Lipid metabolism and insulin resistance in depressed patients: significance of weight, hypercortisolism, and antidepressant treatment

Kopf, D., Westphal, S., Luley, C. W., Ritter, S., Gilles, M., Weber-Hamann, B., Lederbogen, F., Lehnert, H., Henn, F. A., Heuser, I., Deuschle, M. (October 2004) Lipid metabolism and insulin resistance in depressed patients: significance of weight, hypercortisolism, and antidepressant treatment. J Clin Psychopharmacol, 24 (5). pp. 527-31. ISSN 0271-0749 (Print)0271-0749 (Linking)



Major depression increases cardiovascular risk despite lower cholesterol levels. Little is known about effects of antidepressants on metabolic risk factors. We studied lipoprotein composition, insulin sensitivity (quantitative insulin sensitivity check index), and saliva cortisol in 78 depressed patients before and after 35 days of amitriptyline or paroxetin treatment. Data were analyzed by principal component factor analyses and analysis of variance (ANOVA). At baseline, quantitative insulin sensitivity check index was inversely correlated with cortisol (r = -0.46; P = 0.005) in normal weight patients, with body mass index in overweight patients (r = -0.50; P < 0.001). In overweight patients, hypercortisolemia correlated inversely with total and low density lipoprotein cholesterol (eg, cortisol at 4:00 PM and low density lipoprotein cholesterol: r = -0.49, P = 0.002). After treatment, quantitative insulin sensitivity check index was unchanged. Triglycerides increased in responders to amitriptyline only (P < 0.05). Parameters of cholesterol metabolism improved slightly without differences between treatment groups (eg, high density lipoprotein: pre 43.5 +/- 12.0; post 47.6 +/- 13.0 mg/dL; P = 0.01; low density lipoprotein triglycerides, a measure of low density lipoprotein atherogenicity: pre 458 +/- 120; post 415 +/- 130 mg/g; P < 0,01). The inverse correlation of cortisol and cholesterol, at least in the obese subgroup, proposes a mechanism for the known association of depression with low cholesterol. As determinants of plasma lipids in major depression, we identified body mass index, insulin sensitivity, and cortisol. Although uncontrolled, our data suggest that treatment of depression exerts a mainly beneficial effect on lipid regulation.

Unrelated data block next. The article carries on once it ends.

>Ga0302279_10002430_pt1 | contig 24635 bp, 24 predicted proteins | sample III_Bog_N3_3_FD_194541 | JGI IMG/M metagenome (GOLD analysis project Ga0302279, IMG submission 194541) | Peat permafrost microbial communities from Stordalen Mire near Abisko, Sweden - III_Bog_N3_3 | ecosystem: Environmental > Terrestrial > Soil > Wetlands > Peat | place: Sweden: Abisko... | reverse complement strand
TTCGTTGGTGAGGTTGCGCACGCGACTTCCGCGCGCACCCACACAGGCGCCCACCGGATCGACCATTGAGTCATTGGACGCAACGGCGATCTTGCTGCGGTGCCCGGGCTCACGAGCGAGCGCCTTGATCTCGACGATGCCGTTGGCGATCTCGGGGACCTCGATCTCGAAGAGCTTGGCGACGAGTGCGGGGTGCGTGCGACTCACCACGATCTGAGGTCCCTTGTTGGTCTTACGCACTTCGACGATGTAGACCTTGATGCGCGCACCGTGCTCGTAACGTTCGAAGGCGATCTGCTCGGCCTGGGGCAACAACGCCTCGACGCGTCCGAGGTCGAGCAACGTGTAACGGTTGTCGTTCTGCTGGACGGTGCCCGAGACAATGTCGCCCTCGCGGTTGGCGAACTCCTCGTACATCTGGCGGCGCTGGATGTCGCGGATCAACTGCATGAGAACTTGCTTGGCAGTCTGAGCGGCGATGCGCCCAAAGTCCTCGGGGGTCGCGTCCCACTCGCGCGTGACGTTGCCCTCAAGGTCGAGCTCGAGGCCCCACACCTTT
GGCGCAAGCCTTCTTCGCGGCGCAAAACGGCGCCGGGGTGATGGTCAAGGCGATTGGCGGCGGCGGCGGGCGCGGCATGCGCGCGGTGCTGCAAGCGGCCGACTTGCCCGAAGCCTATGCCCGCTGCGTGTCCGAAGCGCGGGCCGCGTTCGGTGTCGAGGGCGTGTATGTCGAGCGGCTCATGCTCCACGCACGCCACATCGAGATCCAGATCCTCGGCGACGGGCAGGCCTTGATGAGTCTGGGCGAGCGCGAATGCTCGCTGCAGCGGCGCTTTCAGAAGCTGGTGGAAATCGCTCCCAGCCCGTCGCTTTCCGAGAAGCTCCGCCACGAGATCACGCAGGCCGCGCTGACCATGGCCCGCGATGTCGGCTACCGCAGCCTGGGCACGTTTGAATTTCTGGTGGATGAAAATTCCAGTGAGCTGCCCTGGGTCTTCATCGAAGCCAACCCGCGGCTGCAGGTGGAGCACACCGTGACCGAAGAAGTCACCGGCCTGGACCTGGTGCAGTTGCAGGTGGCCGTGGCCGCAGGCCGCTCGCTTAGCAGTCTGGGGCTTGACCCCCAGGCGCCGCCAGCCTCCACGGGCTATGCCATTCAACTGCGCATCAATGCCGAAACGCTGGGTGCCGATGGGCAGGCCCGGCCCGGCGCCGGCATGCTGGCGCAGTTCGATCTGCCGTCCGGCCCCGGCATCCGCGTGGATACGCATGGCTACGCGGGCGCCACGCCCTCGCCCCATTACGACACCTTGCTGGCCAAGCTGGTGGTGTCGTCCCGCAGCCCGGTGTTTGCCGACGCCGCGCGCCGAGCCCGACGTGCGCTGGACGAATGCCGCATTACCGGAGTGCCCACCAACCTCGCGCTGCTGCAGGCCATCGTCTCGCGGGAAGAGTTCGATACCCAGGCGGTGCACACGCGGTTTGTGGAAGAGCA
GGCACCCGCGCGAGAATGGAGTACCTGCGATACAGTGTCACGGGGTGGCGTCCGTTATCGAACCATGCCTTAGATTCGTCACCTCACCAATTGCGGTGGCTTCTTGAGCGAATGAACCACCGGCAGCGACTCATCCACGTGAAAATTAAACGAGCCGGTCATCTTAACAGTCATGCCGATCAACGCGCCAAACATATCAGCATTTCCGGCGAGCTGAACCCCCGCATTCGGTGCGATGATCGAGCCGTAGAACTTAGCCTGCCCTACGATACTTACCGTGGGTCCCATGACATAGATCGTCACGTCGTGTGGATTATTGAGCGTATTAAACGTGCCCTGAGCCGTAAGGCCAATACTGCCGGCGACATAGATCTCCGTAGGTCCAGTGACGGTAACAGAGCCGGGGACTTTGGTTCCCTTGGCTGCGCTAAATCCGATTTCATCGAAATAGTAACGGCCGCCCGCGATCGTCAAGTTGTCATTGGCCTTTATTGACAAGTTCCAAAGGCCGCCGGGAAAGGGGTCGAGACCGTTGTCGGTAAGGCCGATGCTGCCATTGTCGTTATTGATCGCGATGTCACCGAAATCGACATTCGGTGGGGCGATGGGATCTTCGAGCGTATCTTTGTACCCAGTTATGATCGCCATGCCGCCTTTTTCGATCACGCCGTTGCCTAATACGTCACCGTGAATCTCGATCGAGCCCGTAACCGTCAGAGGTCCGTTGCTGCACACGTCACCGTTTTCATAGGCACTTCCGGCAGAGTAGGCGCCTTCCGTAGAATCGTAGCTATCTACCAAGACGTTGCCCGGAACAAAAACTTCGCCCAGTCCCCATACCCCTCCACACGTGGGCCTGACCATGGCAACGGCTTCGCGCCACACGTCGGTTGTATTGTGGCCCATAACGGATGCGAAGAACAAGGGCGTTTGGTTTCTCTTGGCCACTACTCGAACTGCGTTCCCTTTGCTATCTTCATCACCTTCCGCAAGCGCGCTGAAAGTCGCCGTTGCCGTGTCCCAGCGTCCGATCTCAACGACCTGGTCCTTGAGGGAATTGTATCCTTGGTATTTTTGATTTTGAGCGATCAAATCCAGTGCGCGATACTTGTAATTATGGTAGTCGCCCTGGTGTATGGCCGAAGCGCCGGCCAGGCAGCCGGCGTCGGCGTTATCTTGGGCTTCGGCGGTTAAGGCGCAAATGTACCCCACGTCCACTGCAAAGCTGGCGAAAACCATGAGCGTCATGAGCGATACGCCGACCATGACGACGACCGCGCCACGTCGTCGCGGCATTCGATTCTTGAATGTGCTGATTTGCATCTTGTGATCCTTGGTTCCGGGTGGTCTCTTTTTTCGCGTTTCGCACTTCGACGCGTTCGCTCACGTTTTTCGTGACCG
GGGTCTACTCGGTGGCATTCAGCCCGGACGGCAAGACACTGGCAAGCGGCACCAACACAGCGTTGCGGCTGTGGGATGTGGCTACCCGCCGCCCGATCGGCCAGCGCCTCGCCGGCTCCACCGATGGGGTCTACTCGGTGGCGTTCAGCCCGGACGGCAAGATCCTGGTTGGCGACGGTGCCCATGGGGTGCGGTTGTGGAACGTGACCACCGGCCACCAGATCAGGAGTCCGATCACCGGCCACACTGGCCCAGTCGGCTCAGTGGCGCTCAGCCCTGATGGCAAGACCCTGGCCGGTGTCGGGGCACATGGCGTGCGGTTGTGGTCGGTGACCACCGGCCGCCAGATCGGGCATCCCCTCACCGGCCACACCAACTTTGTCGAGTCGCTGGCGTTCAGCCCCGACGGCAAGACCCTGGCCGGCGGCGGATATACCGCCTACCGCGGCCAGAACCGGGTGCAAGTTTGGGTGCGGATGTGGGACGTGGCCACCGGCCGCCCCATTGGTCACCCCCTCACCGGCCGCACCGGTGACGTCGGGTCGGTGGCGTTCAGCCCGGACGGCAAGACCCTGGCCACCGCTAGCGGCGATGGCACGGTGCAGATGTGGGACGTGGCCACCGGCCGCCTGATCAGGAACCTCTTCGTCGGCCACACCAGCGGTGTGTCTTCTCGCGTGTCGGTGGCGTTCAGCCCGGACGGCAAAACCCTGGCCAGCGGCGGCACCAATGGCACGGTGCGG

Item Type: Paper
Uncontrolled Keywords: Adult Aged Aged, 80 and over Amitriptyline/ therapeutic use Analysis of Variance Antidepressive Agents/ therapeutic use Blood Glucose/metabolism Body Mass Index Cholesterol/blood Circadian Rhythm/physiology Coronary Disease/physiopathology Depressive Disorder, Major/ drug therapy/physiopathology Female Humans Hydrocortisone/ blood Hypothalamo-Hypophyseal System/drug effects/physiopathology Insulin Resistance/ physiology Lipids/ blood Lipoproteins/blood Male Metabolic Syndrome X/ physiopathology Middle Aged Obesity/physiopathology Paroxetine/ therapeutic use Pituitary-Adrenal System/drug effects/physiopathology Risk Factors Triglycerides/blood
Subjects: diseases & disorders
diseases & disorders > mental disorders
diseases & disorders > mental disorders > mood disorders
organism description > animal
diseases & disorders > mental disorders > mood disorders > depression
organism description > animal > mammal > primates > hominids > human
CSHL Authors:
Communities: CSHL labs > Henn lab
Depositing User: Matt Covey
Date: October 2004
Date Deposited: 04 Mar 2013 20:51
Last Modified: 04 Mar 2013 20:51
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